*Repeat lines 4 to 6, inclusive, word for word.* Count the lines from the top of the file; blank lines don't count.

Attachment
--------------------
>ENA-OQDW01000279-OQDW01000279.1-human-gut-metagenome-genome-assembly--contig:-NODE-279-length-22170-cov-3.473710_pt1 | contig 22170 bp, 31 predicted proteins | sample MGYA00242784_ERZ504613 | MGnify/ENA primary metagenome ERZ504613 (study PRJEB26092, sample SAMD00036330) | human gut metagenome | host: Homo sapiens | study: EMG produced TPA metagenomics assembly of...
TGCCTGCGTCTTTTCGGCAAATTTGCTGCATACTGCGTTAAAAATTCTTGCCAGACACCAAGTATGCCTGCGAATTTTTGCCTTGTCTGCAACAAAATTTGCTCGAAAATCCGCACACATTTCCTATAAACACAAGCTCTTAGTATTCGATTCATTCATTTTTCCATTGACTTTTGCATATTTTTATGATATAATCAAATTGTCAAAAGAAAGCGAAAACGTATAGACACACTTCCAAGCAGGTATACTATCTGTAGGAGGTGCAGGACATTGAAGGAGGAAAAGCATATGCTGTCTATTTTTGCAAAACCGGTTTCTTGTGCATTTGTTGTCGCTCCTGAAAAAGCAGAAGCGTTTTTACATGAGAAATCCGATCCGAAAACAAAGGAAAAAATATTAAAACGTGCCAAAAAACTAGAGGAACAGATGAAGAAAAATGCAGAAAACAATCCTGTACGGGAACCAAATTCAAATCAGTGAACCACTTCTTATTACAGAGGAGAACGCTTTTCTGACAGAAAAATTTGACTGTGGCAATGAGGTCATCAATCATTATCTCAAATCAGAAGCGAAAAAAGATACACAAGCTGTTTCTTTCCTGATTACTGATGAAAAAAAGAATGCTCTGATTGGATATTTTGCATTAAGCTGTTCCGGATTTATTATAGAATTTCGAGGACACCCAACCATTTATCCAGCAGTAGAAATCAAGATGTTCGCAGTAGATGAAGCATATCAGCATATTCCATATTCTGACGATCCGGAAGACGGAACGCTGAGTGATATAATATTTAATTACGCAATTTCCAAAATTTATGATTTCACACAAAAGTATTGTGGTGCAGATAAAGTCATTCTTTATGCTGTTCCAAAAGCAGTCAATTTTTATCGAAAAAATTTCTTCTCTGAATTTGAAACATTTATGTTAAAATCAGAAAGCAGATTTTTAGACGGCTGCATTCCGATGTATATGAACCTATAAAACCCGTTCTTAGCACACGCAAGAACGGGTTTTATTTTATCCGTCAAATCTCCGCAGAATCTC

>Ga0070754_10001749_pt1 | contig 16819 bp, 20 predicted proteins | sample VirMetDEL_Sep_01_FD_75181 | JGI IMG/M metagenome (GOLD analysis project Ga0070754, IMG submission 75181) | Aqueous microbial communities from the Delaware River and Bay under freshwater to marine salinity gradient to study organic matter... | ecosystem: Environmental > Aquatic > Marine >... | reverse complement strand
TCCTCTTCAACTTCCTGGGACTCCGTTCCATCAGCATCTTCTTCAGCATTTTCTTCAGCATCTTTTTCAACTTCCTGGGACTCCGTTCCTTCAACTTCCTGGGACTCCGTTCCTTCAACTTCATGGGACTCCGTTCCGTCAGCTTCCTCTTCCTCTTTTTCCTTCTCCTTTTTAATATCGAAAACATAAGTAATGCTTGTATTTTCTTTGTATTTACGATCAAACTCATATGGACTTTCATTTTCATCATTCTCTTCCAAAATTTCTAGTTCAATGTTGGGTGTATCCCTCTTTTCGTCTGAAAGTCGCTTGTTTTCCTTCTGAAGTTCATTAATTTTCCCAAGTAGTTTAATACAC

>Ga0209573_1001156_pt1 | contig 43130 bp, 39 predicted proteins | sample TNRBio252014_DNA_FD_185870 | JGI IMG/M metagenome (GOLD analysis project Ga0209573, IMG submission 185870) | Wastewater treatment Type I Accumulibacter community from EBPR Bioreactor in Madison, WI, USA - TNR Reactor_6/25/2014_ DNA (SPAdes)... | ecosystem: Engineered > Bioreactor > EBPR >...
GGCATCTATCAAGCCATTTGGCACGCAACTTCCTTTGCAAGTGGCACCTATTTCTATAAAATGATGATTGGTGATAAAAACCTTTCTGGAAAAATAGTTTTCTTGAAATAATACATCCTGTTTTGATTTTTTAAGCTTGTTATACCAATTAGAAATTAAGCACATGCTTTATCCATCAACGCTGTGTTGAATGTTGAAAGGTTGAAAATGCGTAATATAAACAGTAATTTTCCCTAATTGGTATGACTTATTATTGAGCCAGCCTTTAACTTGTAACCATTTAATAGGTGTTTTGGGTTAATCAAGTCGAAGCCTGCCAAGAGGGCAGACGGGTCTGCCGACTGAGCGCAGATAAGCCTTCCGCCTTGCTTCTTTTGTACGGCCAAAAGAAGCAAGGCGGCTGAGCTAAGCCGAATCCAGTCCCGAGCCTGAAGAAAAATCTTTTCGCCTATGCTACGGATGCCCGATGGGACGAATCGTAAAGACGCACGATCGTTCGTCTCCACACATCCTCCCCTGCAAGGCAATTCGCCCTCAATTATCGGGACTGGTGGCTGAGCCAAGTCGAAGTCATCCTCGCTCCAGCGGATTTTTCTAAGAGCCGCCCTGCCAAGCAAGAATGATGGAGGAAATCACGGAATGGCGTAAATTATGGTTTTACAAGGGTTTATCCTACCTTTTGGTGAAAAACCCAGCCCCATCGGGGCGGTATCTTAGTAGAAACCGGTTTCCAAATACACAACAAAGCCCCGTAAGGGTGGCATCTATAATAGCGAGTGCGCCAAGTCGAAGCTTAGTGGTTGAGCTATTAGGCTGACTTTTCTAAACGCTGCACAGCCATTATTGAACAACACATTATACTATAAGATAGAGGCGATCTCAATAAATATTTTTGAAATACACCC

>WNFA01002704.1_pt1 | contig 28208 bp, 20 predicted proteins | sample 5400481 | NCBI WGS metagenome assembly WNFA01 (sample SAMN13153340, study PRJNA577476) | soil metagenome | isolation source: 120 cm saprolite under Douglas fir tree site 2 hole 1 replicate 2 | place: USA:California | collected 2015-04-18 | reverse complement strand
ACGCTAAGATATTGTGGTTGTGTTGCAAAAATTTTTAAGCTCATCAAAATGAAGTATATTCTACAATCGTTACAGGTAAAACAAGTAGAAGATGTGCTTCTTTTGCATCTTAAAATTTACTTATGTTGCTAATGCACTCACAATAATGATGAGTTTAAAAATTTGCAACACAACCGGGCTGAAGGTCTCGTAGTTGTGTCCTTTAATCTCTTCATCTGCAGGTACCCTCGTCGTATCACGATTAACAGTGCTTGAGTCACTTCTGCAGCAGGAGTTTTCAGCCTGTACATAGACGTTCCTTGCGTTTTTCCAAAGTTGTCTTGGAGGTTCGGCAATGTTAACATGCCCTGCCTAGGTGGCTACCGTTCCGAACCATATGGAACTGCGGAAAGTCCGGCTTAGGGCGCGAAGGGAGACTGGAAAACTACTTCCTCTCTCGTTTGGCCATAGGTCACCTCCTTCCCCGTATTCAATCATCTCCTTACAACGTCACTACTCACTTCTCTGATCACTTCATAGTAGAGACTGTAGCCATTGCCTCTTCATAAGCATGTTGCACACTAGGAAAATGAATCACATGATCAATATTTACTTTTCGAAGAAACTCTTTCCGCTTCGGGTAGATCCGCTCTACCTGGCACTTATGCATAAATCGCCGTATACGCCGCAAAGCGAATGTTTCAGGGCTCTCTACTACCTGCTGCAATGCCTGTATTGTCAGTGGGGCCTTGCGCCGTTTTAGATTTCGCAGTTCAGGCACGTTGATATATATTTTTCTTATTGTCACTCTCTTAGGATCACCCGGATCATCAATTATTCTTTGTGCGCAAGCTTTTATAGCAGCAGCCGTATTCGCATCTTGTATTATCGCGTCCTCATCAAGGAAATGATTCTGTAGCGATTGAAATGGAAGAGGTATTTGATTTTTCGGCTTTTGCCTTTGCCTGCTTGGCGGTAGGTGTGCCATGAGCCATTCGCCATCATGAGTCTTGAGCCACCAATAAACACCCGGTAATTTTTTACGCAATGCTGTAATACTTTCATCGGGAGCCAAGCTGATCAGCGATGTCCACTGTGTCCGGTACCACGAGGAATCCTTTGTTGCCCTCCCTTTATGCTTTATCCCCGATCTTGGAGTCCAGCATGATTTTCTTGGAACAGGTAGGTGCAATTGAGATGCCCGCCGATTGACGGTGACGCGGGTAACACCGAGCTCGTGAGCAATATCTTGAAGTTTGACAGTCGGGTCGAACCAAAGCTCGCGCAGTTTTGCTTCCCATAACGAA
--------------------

TCCTCTTCAACTTCCTGGGACTCCGTTCCATCAGCATCTTCTTCAGCATTTTCTTCAGCATCTTTTTCAACTTCCTGGGACTCCGTTCCTTCAACTTCCTGGGACTCCGTTCCTTCAACTTCATGGGACTCCGTTCCGTCAGCTTCCTCTTCCTCTTTTTCCTTCTCCTTTTTAATATCGAAAACATAAGTAATGCTTGTATTTTCTTTGTATTTACGATCAAACTCATATGGACTTTCATTTTCATCATTCTCTTCCAAAATTTCTAGTTCAATGTTGGGTGTATCCCTCTTTTCGTCTGAAAGTCGCTTGTTTTCCTTCTGAAGTTCATTAATTTTCCCAAGTAGTTTAATACAC

>Ga0209573_1001156_pt1 | contig 43130 bp, 39 predicted proteins | sample TNRBio252014_DNA_FD_185870 | JGI IMG/M metagenome (GOLD analysis project Ga0209573, IMG submission 185870) | Wastewater treatment Type I Accumulibacter community from EBPR Bioreactor in Madison, WI, USA - TNR Reactor_6/25/2014_ DNA (SPAdes)... | ecosystem: Engineered > Bioreactor > EBPR >...
GGCATCTATCAAGCCATTTGGCACGCAACTTCCTTTGCAAGTGGCACCTATTTCTATAAAATGATGATTGGTGATAAAAACCTTTCTGGAAAAATAGTTTTCTTGAAATAATACATCCTGTTTTGATTTTTTAAGCTTGTTATACCAATTAGAAATTAAGCACATGCTTTATCCATCAACGCTGTGTTGAATGTTGAAAGGTTGAAAATGCGTAATATAAACAGTAATTTTCCCTAATTGGTATGACTTATTATTGAGCCAGCCTTTAACTTGTAACCATTTAATAGGTGTTTTGGGTTAATCAAGTCGAAGCCTGCCAAGAGGGCAGACGGGTCTGCCGACTGAGCGCAGATAAGCCTTCCGCCTTGCTTCTTTTGTACGGCCAAAAGAAGCAAGGCGGCTGAGCTAAGCCGAATCCAGTCCCGAGCCTGAAGAAAAATCTTTTCGCCTATGCTACGGATGCCCGATGGGACGAATCGTAAAGACGCACGATCGTTCGTCTCCACACATCCTCCCCTGCAAGGCAATTCGCCCTCAATTATCGGGACTGGTGGCTGAGCCAAGTCGAAGTCATCCTCGCTCCAGCGGATTTTTCTAAGAGCCGCCCTGCCAAGCAAGAATGATGGAGGAAATCACGGAATGGCGTAAATTATGGTTTTACAAGGGTTTATCCTACCTTTTGGTGAAAAACCCAGCCCCATCGGGGCGGTATCTTAGTAGAAACCGGTTTCCAAATACACAACAAAGCCCCGTAAGGGTGGCATCTATAATAGCGAGTGCGCCAAGTCGAAGCTTAGTGGTTGAGCTATTAGGCTGACTTTTCTAAACGCTGCACAGCCATTATTGAACAACACATTATACTATAAGATAGAGGCGATCTCAATAAATATTTTTGAAATACACCC